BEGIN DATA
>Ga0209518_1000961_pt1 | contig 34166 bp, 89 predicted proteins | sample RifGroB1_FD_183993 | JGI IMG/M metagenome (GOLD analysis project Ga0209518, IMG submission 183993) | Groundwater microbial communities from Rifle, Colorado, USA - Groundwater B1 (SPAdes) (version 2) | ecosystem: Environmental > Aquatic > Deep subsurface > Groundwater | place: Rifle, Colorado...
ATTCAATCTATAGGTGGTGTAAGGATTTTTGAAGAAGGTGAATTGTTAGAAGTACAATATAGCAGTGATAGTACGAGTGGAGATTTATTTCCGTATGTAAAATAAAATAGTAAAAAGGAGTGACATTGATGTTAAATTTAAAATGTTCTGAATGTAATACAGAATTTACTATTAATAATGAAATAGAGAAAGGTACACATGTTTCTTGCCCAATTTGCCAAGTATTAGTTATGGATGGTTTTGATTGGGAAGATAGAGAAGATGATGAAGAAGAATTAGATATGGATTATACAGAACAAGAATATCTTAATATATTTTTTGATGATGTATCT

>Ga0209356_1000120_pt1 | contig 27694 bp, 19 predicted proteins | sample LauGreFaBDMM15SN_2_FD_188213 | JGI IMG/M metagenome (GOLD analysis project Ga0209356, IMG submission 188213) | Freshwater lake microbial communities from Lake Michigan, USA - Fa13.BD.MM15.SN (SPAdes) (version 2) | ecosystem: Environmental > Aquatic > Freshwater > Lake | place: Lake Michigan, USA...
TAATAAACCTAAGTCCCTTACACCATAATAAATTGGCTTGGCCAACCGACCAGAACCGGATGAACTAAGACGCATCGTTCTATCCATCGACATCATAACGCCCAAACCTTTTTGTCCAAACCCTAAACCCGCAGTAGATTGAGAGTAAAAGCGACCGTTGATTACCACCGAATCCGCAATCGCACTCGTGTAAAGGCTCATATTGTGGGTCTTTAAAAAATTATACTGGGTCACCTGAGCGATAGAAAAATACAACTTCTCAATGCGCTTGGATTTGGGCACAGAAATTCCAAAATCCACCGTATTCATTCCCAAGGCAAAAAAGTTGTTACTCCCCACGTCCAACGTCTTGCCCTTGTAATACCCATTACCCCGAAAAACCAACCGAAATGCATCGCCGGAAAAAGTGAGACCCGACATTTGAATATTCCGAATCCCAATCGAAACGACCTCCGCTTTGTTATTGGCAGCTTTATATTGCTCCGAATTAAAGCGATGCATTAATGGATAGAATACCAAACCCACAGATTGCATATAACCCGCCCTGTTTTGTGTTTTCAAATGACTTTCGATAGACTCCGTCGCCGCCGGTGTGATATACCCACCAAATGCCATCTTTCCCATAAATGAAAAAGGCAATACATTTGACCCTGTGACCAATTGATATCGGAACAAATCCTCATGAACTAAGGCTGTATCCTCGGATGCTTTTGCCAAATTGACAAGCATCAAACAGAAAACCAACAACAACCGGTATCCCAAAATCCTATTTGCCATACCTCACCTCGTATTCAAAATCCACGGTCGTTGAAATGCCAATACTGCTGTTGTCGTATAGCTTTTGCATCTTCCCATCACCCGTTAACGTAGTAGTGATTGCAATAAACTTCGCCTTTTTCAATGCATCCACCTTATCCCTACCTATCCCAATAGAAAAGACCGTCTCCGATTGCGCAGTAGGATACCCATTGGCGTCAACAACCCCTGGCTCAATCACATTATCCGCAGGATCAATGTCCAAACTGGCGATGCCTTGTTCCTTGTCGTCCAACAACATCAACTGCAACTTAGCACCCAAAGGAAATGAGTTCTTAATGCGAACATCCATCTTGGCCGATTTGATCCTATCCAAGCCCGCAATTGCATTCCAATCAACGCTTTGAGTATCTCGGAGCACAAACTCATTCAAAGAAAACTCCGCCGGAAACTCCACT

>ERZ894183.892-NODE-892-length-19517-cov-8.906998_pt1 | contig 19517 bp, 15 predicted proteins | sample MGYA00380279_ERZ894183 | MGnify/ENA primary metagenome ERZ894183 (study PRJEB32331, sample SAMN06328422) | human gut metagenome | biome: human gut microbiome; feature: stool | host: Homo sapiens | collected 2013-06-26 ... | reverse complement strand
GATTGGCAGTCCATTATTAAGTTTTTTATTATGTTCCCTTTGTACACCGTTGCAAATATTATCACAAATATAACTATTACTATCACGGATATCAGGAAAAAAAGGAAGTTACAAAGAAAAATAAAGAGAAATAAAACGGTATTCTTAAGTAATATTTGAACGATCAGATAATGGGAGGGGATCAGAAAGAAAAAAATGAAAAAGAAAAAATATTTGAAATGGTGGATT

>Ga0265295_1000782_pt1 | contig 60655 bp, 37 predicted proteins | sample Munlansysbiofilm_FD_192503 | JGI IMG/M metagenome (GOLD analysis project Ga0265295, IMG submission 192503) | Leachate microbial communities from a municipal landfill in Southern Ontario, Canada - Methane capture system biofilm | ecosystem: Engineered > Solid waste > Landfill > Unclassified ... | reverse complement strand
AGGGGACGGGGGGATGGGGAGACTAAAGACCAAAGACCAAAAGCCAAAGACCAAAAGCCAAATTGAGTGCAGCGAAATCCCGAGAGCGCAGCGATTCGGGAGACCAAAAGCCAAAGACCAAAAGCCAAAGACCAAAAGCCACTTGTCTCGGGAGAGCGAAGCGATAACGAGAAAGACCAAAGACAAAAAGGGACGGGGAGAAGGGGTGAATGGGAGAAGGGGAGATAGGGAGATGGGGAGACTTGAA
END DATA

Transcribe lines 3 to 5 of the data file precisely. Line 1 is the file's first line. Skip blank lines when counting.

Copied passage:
>Ga0209356_1000120_pt1 | contig 27694 bp, 19 predicted proteins | sample LauGreFaBDMM15SN_2_FD_188213 | JGI IMG/M metagenome (GOLD analysis project Ga0209356, IMG submission 188213) | Freshwater lake microbial communities from Lake Michigan, USA - Fa13.BD.MM15.SN (SPAdes) (version 2) | ecosystem: Environmental > Aquatic > Freshwater > Lake | place: Lake Michigan, USA...
TAATAAACCTAAGTCCCTTACACCATAATAAATTGGCTTGGCCAACCGACCAGAACCGGATGAACTAAGACGCATCGTTCTATCCATCGACATCATAACGCCCAAACCTTTTTGTCCAAACCCTAAACCCGCAGTAGATTGAGAGTAAAAGCGACCGTTGATTACCACCGAATCCGCAATCGCACTCGTGTAAAGGCTCATATTGTGGGTCTTTAAAAAATTATACTGGGTCACCTGAGCGATAGAAAAATACAACTTCTCAATGCGCTTGGATTTGGGCACAGAAATTCCAAAATCCACCGTATTCATTCCCAAGGCAAAAAAGTTGTTACTCCCCACGTCCAACGTCTTGCCCTTGTAATACCCATTACCCCGAAAAACCAACCGAAATGCATCGCCGGAAAAAGTGAGACCCGACATTTGAATATTCCGAATCCCAATCGAAACGACCTCCGCTTTGTTATTGGCAGCTTTATATTGCTCCGAATTAAAGCGATGCATTAATGGATAGAATACCAAACCCACAGATTGCATATAACCCGCCCTGTTTTGTGTTTTCAAATGACTTTCGATAGACTCCGTCGCCGCCGGTGTGATATACCCACCAAATGCCATCTTTCCCATAAATGAAAAAGGCAATACATTTGACCCTGTGACCAATTGATATCGGAACAAATCCTCATGAACTAAGGCTGTATCCTCGGATGCTTTTGCCAAATTGACAAGCATCAAACAGAAAACCAACAACAACCGGTATCCCAAAATCCTATTTGCCATACCTCACCTCGTATTCAAAATCCACGGTCGTTGAAATGCCAATACTGCTGTTGTCGTATAGCTTTTGCATCTTCCCATCACCCGTTAACGTAGTAGTGATTGCAATAAACTTCGCCTTTTTCAATGCATCCACCTTATCCCTACCTATCCCAATAGAAAAGACCGTCTCCGATTGCGCAGTAGGATACCCATTGGCGTCAACAACCCCTGGCTCAATCACATTATCCGCAGGATCAATGTCCAAACTGGCGATGCCTTGTTCCTTGTCGTCCAACAACATCAACTGCAACTTAGCACCCAAAGGAAATGAGTTCTTAATGCGAACATCCATCTTGGCCGATTTGATCCTATCCAAGCCCGCAATTGCATTCCAATCAACGCTTTGAGTATCTCGGAGCACAAACTCATTCAAAGAAAACTCCGCCGGAAACTCCACT

>ERZ894183.892-NODE-892-length-19517-cov-8.906998_pt1 | contig 19517 bp, 15 predicted proteins | sample MGYA00380279_ERZ894183 | MGnify/ENA primary metagenome ERZ894183 (study PRJEB32331, sample SAMN06328422) | human gut metagenome | biome: human gut microbiome; feature: stool | host: Homo sapiens | collected 2013-06-26 ... | reverse complement strand